The New Jersey Veterans Memorial Home in Paramus — where 52 have died and 241 residents have tested positive for COVID-19 — is getting reinforcements.
Doctors and infectious disease experts from several North Jersey hospitals that have been at the forefront of the state’s coronavirus pandemic have agreed to consult with the nursing home’s beleaguered medical staff to help triage residents as well as review protocols and other medical needs, state and elected officials announced Thursday.
“We have some of the best and the brightest COVID specialists within a few miles away who have just been through the eye of the COVID-19 storm and are willing to bring their expertise to help veterans,” said Rep. Josh Gottheimer, D-5th Dist. “I’m hoping it will save lives.”
Officials say 98% of residents of the state-run nursing home in Bergen County have either tested positive for COVID-19, are awaiting COVID-19 test results, or are currently hospitalized.
Gottheimer noted North Jersey had been park of the first wave of coronavirus cases in the country.
“These doctors, who’ve been fighting this virus for months, will be using all of that experience and insight to help protect those who need it most,” he said.
He and Rep. Bill Pascrell, Jr., D-9th Dist., worked together to bring the additional doctors to Paramus.
The number of coronavirus-related deaths have also been rising at a second state veterans home in Menlo Park, where 45 have died and 137 have tested positive for the virus.
Many families and residents have been complaining for weeks to officials in the home and to reporters about what they claim have been deteriorating conditions in both Paramus and Menlo Park.
Earlier this week, Mark Piterski, a deputy commissioner at the Department of Military and Veterans Affairs who oversaw the state’s veterans homes, resigned from his post. Gov. Phil Murphy, at his daily coronavirus briefing on Wednesday, told reporters he did not know why Piterski resigned, but that he had been replaced by retired New Jersey Army National Guard Colonel Walter Nall, currently director of Veterans Services.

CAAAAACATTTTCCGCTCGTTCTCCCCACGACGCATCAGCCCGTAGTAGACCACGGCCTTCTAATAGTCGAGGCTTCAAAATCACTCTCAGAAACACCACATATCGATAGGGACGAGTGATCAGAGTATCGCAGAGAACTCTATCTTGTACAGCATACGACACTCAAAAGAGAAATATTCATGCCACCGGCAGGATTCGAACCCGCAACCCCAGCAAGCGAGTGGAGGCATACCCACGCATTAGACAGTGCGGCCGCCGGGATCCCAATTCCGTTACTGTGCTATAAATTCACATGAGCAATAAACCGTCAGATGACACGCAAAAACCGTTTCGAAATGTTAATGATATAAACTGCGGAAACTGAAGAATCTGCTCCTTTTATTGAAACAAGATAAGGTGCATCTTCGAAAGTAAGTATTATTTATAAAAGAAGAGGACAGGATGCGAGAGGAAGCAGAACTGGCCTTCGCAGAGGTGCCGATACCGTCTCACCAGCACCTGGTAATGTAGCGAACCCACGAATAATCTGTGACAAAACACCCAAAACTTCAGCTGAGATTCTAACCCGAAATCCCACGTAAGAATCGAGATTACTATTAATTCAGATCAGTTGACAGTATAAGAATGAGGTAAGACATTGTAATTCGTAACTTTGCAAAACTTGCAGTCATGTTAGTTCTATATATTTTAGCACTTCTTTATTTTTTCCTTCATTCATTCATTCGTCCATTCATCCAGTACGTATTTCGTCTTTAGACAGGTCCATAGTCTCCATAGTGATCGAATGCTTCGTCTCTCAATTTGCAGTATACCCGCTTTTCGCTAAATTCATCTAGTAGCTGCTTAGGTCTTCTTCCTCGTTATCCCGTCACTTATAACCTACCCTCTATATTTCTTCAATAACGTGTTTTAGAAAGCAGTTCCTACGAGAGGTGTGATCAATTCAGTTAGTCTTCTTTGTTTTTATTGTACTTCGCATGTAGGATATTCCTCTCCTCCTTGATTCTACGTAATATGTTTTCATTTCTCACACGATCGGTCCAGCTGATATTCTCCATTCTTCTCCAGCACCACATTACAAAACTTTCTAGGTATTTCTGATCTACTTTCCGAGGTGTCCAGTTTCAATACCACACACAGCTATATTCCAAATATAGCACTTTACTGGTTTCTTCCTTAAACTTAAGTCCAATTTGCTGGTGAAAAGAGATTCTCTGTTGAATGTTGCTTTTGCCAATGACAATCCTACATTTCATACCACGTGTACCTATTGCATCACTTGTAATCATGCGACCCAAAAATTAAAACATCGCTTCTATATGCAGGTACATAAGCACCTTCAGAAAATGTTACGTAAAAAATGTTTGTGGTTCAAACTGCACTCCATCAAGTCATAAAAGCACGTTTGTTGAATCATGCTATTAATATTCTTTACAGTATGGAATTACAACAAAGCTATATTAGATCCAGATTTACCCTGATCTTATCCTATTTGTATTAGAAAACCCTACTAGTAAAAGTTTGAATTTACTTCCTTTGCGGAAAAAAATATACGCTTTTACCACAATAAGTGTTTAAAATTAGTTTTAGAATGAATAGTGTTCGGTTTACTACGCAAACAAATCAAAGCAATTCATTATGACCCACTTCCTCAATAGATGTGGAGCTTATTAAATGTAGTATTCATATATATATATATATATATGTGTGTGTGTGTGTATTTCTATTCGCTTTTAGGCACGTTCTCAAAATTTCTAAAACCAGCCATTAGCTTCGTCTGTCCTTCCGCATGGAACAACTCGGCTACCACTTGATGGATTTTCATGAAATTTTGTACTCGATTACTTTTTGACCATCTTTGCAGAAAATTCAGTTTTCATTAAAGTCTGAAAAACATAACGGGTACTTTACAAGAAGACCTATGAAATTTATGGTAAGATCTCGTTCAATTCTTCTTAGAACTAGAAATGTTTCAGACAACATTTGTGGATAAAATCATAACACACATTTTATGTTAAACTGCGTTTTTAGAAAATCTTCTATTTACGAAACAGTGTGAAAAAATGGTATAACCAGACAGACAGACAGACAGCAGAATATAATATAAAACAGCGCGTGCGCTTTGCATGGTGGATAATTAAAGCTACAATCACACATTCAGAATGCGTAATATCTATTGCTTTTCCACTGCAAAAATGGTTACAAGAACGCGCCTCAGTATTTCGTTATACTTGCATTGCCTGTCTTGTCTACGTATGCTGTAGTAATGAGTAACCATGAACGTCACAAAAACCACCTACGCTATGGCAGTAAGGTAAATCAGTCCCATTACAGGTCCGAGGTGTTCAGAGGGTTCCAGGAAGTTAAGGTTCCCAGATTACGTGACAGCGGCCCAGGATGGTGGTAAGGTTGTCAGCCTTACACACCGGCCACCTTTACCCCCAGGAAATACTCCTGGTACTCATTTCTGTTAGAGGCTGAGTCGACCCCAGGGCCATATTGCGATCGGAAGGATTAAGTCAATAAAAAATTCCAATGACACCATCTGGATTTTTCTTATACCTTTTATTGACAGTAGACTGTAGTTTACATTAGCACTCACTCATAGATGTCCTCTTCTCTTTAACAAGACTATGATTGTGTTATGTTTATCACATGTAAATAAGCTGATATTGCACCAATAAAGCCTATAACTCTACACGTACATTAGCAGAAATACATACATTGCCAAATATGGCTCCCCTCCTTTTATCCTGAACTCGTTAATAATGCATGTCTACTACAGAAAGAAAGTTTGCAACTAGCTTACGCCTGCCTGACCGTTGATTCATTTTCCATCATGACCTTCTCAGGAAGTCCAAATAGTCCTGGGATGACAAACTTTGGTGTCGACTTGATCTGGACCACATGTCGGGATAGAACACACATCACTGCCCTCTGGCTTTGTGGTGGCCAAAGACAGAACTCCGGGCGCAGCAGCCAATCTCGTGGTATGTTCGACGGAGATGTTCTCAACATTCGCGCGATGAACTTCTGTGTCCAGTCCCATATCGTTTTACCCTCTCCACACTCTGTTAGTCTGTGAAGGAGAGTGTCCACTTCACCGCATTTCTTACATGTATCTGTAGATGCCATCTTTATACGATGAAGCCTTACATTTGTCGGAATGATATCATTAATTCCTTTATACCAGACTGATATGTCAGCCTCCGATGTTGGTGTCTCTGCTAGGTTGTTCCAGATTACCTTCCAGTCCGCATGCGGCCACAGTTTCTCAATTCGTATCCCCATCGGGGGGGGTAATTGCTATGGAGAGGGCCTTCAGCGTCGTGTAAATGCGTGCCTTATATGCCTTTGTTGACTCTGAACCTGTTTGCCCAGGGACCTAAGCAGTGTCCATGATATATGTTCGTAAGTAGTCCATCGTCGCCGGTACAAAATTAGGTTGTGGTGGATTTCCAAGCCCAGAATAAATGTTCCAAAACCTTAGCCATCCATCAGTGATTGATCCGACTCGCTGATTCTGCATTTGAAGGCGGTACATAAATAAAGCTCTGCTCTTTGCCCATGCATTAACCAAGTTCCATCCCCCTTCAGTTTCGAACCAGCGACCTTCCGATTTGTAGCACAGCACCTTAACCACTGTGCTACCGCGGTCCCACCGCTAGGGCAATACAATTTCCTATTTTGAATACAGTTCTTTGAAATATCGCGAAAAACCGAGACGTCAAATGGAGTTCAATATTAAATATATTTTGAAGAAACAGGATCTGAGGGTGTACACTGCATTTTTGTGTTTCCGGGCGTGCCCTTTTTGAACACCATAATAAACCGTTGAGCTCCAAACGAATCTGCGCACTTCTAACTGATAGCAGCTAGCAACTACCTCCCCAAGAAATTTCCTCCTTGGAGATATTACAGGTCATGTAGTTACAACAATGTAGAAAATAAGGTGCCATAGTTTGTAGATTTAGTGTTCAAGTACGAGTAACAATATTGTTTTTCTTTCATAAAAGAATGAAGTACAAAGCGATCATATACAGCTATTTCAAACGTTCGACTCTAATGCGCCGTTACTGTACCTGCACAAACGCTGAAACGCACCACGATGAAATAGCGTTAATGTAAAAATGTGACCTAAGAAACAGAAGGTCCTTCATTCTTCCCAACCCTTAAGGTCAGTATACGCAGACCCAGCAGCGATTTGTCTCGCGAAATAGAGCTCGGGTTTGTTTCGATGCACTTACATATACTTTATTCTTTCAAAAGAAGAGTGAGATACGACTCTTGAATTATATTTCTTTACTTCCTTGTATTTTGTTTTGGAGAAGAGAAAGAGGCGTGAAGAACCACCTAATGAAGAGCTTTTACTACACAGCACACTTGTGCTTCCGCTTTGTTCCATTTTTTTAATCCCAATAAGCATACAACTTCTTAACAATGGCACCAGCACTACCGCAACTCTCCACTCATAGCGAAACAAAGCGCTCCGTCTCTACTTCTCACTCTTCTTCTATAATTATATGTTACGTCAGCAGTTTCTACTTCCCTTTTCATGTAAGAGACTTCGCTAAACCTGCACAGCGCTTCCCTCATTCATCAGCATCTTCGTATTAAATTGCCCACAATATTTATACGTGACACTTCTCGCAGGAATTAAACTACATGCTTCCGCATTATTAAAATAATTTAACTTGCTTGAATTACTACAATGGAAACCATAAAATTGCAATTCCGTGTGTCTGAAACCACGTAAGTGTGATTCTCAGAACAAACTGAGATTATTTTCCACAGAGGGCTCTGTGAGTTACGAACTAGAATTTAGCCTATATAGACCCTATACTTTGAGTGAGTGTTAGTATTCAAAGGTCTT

The state operates three homes for veterans. The third is in Vineland.
Pascrell said his office has heard heartbreaking stories of families getting no information about their loved ones in veterans’ homes.
“We need to figure out what the hell went wrong in Paramus,” said the congressman. “Our veterans deserve the best treatment and they have not been getting it.”
Statewide, 3,247 nursing home residents have died from COVID-19 since the outbreak hit the state. That number includes both lab-confirmed and suspected coronavirus deaths in nursing homes. According to the Department of Health, 489 out of 670 nursing homes and other long-term care facilities in New Jersey have reported viral outbreaks.
Army National Guard medics were deployed to the state facilities in Paramus and Menlo Park to help nurses and health aides there. But in recent weeks, many staff members have not reported to work or been sent home sick, according to officials.
Nall, the acting state commissioner, said his department appreciated the outreach of elected officials, the local hospitals and the community to bring the added medical expertise to Paramus.
“Veterans are fighters by nature, and they know that tough times don’t last, but tough teams do. The medical professionals of the U.S. Department of Veterans Administration and New Jersey Department of Health are working alongside citizen-soldiers and airmen of the New Jersey National Guard to bolster the Paramus Veterans Memorial Home team of nurses and staff,” Nall said in a statement.
Meanwhile, Gottheimer and Pascrell say they have contacted the U.S. Secretary of Veterans Affairs and the VA Inspector General, seeking an immediate federal investigation and urging additional measures to protect residents.
In addition to the National Guard medics, the VA said it was sending 90 nurses to support the veterans’ facilities in New Jersey.
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